It’s amazing to me that 50 fifty years after The Beatles stopped recording in 1970 they are still one of the biggest rock bands by revenue. In first half of 2020, The Fab Four shifted over 1 million albums further cementing their position as most successful band of all time.
At Hello Creativity! we have been developing a model for innovation. What has intrigued me are the parallels between what makes teams and bands successful. Not as a one-time hit but enduring, over time. Through this lens The Beatles are one of the most successful innovation teams ever.
After much external investigation, reflection on running over 200 sprints and discussion with key leaders, we have identified 3 core principles that help make great teams effective.
Teams, like bands, starts by unlocking Human Potential.
Lennon and McCartney started playing together at the age of 15 in a folk band. Harrison joined a year after and Starr 4 years later. They had many shared experiences along the way, including LSD, that forged them as a team and built their creative energy and confidence. Sadly, it was also relationships that was to ultimately break them apart in 1970 over editing differences. Innovation teams, like bands, start with relationships.
The learning here is nurturing trust and safety within a team enables everyone to contribute their best and be comfortable with failing forward. It pays out. Lets face it, teams are typically brought together and charged with being agile to meet a pending deadline. Deadlines can be a motivator but can also suffocate the courage needed to take risk when the safety and trust is not there. Individuals default to established roles, defined hierarchies and ambition suffers.
In a world of increasing zoom-fatigue we have lost the informal chats and time spent mentoring over lunch. For those of us who are used to being part of formed teams with established relationships remote working is less of a barrier. For those of us needing to join or form new teams we are re-learning the importance of building relationships. The need for team formation is very real.
Applied Creativity is at the core of every performance.
The Beatles produced 213 songs (188 originals and 25 covers) of which 20 were number 1’s. That is a remarkable ROI. Not everything was a success but their willingness to experiment, prototype and fail with new musical styles and formats inspired by disparate influences was critical motivator to pushing them forward.
Every team needs to be able to express and grow their collective creativity, and music is a great metaphor for highlighting the importance of play. Teams charged with innovation often converge on known solutions too early pressured by the need to move into execution. Living with the ambiguity afforded by applied creativity is hard and uncomfortable but can yield great results when skillfully structured.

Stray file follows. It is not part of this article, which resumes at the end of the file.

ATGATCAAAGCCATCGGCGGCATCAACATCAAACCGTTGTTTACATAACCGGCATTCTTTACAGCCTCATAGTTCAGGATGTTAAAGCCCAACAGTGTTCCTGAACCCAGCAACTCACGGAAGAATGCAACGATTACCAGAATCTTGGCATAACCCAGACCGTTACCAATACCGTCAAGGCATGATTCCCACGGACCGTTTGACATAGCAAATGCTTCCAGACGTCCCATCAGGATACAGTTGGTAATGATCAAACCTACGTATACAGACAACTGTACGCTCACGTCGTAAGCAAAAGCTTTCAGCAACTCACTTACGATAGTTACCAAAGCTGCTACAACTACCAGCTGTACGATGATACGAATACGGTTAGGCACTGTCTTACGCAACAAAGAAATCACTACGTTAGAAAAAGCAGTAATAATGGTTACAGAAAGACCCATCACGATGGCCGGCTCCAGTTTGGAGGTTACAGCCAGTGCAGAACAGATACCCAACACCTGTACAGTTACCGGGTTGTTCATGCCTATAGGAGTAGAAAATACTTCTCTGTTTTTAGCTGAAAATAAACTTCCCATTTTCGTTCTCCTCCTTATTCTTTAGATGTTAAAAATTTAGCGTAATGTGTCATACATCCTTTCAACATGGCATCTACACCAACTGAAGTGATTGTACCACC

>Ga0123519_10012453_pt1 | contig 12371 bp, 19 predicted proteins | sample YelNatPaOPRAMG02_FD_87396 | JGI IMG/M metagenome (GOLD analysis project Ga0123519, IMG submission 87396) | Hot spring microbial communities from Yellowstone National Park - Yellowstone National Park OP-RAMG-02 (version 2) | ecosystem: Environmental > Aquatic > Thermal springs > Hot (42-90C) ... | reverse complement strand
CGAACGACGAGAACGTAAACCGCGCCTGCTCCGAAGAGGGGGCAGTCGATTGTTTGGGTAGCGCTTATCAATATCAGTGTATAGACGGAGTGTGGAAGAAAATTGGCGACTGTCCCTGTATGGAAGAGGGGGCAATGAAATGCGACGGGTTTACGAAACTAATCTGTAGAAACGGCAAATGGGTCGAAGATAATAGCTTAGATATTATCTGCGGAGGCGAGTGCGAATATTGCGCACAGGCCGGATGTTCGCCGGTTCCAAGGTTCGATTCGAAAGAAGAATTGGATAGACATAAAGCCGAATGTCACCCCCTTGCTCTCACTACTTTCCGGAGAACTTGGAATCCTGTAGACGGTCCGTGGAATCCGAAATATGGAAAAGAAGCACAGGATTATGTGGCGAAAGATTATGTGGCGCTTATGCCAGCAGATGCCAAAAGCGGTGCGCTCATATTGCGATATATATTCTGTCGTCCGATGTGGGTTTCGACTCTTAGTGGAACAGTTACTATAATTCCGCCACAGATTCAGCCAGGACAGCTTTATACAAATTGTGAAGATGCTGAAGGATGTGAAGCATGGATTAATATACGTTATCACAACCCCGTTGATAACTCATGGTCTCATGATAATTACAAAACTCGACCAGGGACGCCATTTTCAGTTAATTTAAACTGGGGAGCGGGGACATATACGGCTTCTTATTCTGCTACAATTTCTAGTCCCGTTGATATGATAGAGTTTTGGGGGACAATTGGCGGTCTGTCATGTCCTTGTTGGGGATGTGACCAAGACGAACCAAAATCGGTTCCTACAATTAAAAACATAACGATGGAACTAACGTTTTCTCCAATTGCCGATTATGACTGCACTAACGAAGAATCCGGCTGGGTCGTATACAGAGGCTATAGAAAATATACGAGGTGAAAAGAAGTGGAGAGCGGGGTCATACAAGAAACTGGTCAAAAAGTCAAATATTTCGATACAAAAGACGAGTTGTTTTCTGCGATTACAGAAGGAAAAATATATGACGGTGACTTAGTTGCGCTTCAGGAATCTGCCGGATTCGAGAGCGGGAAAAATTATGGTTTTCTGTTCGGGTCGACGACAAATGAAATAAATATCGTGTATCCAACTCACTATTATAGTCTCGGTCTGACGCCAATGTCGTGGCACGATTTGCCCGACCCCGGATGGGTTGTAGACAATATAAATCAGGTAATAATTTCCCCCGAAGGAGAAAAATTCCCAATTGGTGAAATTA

Executional Excellence delivers what the consumer experiences.
Under the management of Brian Epstein, The Fab Four were relentless in their output. They played 1400 concerts, the last being in San Francisco in 1964. The band gave up concerts because they became bored by screaming fans drowning out the sound of the music. Remarkably, they simply couldn’t hear themselves play. So, they set up Apple Corp (as in Apple-core) in 1968 to manage record distribution and after a rocky start it became the governance for the Beatles and still exists today.
The learning is new innovation often needs new capabilities. All too often organizations try and launch fresh innovation using existing capabilities determined by an established profit model. Typically the intent suffocates. We have seen how innovation teams need to understand strategic intent and be empowered to prototype the business’ activity system to understand what needs to be true. Engaging the right senior leaders can unlock the resources and help achieve the corporate independence critical to delivering disruptive experiences with excellence.
Human Potential, Applied Creativity and Executional Excellence are interdependent.
They are legs of the same stool. Without one the other two, well you may sit but not for long. Many organizations outsource the practice of creativity in the belief it will generate better ideas. And it can. But better ideas are rarely the problem. Trust inside the organization and how the organization orientates itself to delivering innovation typically are. This is the reality and power of organizational dynamics. We have seen how important it is to clarify the roles of Leaders at all levels (what we call grounds, middles and tops) to ensure solving teams are empowered to succeed. Lastly, I want to go back to Brian Epstein, known as the ‘fifth’ Beatle. His role was critical to breaking barriers and helping the band succeed. Every Innovation team needs a fifth beatle to help advocate and break a few barriers.
Think of your Innovation teams as bands with an ambition to define a generation.
As Leaders your role is to create the conditions. First, invest in building the band with the right people, passion and skills. This should be no short-term endeavour. Not a one-off project. Nurture their trust and unleash their creative confidence to become a high performing team. Second, provide resources for creative exploration that equips them to practice applied creativity and experimentation. Third, be intentional about activation. Ensure strategic alignment so the capabilities of the organization can be orientated to deliver something simply brilliant to market.
Here at Hello Creativity! we are here to unleash the collective creativity of teams to drive positive impact. Innovation is everyone’s job. Thanks for reading!
The following articles were referenced in the writing of this blog.
Image credit : Wikimedia Commons File:The Beatles Spain Tour 1965 .jpg